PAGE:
Christianity and the Problem of Human ViolenceChristianity and the Problem of Human Violence: Part 117: Narrative Christus Victor
from Guide to Kingdom Living

True Christian living requires us to live according to Kingdom standards which bring Heaven to earth.

Christianity and the Problem of Human Violence: Part 117: Narrative Christus Victor

By Stephen R. Kaufman, M.D.

We have seen that satisfaction atonement theories and the moral influence theory are problematic. They arose in part because many Christian theologians rejected the earlier Christus Victor framework because it posits that Satan played a necessary part in God’s divine plan. However, satanic forces are very real, and they militate against the realization of God’s realm in which, the Bible relates, all Creation will live in peace and harmony. Consequently, Weaver has articulated a framework that depicts Jesus’ life and death as designed to nonviolently overcome satanic forces. She has suggested the term “narrative Christus Victor,” because it relies heavily on the Gospel and Revelation narratives.

In the Gospel narratives, Jesus taught about the reconciling and redemptive power of love and forgiveness, while Revelation describes a cosmic battle between God’s forces and those of Satan. The cosmic imagery depicts the cosmic importance of the conflict and should not, in my opinion and that of many scholars, be taken literally. As I will discuss, Revelation anticipates God’s reign on earth as a historical event, realized not with a sword but though the life, death, and resurrection of Jesus.

Weaver’s framework neither portrays Jesus as a passive victim nor as resisting his victimization by complaining about the injustice or fighting the powers and principalities that persecuted him. If Jesus had been passive, the mob would have concluded that he agreed with their verdict that he was satanic; if he had resisted his fate, the mob (unable to see its own violence) would have seen his actions as proof of guilt. Either way, he would have been just another in the endless series of scapegoats. Instead, he actively challenged the satanic structures by demonstrating, in word and deed, God’s loving plans for the world. He was well aware that, by challenging the authorities, he would prompt them to torture and murder and him. In life, Jesus made the realm of God visible, bringing light, life, and love to the world. In death, the resurrection established Jesus as ultimate victor in the conflict between good and evil.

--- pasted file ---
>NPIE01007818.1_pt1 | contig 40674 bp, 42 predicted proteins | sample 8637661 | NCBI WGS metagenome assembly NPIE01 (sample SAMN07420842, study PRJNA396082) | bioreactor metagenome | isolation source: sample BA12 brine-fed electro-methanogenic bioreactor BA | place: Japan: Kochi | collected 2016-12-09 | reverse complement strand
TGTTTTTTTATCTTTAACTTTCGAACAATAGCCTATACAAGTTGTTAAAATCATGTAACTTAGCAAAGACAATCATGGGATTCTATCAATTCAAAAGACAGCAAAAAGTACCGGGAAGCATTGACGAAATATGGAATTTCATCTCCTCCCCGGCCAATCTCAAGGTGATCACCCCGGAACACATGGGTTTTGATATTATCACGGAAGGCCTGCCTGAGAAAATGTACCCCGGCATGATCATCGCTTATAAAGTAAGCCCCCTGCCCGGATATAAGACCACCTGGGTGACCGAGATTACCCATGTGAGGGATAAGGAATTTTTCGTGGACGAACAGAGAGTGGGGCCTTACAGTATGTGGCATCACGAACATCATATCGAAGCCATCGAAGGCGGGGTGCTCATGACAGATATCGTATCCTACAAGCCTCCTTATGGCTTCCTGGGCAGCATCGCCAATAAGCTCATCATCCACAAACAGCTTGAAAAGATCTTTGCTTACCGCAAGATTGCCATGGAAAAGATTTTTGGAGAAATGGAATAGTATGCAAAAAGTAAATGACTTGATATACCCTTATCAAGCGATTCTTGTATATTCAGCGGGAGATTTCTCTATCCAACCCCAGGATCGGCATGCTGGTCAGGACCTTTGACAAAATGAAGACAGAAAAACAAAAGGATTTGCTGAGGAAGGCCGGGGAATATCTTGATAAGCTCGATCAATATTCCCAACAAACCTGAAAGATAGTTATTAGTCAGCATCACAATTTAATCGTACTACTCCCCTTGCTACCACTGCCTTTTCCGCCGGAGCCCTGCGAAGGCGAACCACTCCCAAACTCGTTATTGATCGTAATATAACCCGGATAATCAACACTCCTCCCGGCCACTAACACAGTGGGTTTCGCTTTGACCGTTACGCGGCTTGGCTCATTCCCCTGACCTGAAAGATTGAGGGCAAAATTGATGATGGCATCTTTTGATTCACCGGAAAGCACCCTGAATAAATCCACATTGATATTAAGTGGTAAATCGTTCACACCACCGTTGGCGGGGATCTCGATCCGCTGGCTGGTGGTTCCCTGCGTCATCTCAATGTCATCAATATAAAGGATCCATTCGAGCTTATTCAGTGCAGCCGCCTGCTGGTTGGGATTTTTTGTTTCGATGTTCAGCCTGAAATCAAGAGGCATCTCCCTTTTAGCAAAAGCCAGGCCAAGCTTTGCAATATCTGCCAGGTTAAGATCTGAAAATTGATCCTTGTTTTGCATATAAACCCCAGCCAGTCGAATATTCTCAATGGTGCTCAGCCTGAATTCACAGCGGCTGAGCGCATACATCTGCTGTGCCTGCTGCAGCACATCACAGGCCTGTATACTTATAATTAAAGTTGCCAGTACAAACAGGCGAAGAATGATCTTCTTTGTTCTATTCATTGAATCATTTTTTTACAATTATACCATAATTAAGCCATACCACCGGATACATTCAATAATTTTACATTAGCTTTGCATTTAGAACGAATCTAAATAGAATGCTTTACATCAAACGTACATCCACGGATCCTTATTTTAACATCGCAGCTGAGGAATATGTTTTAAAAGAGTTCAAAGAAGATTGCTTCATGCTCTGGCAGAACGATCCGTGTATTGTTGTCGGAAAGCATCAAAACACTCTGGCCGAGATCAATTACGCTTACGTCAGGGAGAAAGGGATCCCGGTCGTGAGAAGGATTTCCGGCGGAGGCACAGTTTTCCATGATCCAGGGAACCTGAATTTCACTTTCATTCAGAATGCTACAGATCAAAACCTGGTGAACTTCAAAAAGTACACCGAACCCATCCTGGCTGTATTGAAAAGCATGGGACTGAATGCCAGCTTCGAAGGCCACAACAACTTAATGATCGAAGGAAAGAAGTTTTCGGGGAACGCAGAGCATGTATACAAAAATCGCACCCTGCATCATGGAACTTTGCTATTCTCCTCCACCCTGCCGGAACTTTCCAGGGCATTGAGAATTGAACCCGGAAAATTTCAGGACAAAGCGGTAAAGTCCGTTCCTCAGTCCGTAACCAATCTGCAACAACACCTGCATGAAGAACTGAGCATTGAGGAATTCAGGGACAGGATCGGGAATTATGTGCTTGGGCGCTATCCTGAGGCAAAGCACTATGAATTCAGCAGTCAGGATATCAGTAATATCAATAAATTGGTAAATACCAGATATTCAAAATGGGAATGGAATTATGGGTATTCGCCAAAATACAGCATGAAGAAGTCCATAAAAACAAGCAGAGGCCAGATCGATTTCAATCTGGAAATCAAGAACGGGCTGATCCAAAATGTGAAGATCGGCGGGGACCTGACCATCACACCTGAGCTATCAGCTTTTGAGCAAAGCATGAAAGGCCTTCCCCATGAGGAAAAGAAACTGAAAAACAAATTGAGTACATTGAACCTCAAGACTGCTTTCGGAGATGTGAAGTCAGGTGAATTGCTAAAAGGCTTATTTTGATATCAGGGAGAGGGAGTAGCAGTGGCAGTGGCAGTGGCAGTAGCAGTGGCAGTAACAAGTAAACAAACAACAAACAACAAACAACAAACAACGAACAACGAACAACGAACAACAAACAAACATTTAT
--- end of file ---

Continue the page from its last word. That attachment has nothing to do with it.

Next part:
As discussed previously, I see “Satan” as describing the human desires that lead to conflict, rivalry, hostility, and violence. Throughout human history, satanic desires for power have undermined the reign of God, and it is possible that Christian authorities have been gripped by the same satanic desires that have always captivated people. While the Revelation equates the violent and rapacious Roman Empire with Satan1, the world has seen countless powers and principalities that have assumed this role.

Provocatively, Weaver suggests that the Christus Victor framework lost favor “. . . when the church came to support the world’s social order, to accept the intervention of political authorities in churchly affairs, and to look to political authorities for support and protection.”2 In other words, when the church joined the satanic powers and principalities, it sought atonement theologies that removed Satan from the picture.

It is tempting to condemn other people for yielding to Satan’s enticements, but none of us is immune. Whenever we harm any of God’s creation and call our actions righteous, our activities are satanic, because we are resisting and undermining God’s reign. It is indeed “Amazing Grace” that God forgives our participation with the same kind of powers that killed Jesus and lovingly invites all of us to join in the realm of God.

1. The symbolism in Revelation shows that the writer equated the Roman Empire with the forces of evil. For example, the seven-headed dragon (Revelation 12:3) relates to the seven hills of Rome as well as a sequence of seven emperors.

2. Weaver, J. Denny. “Violence in Christian Theology” Cross Currents July 2001.

Go on to: Part 118: Jesus Made to Be Sin
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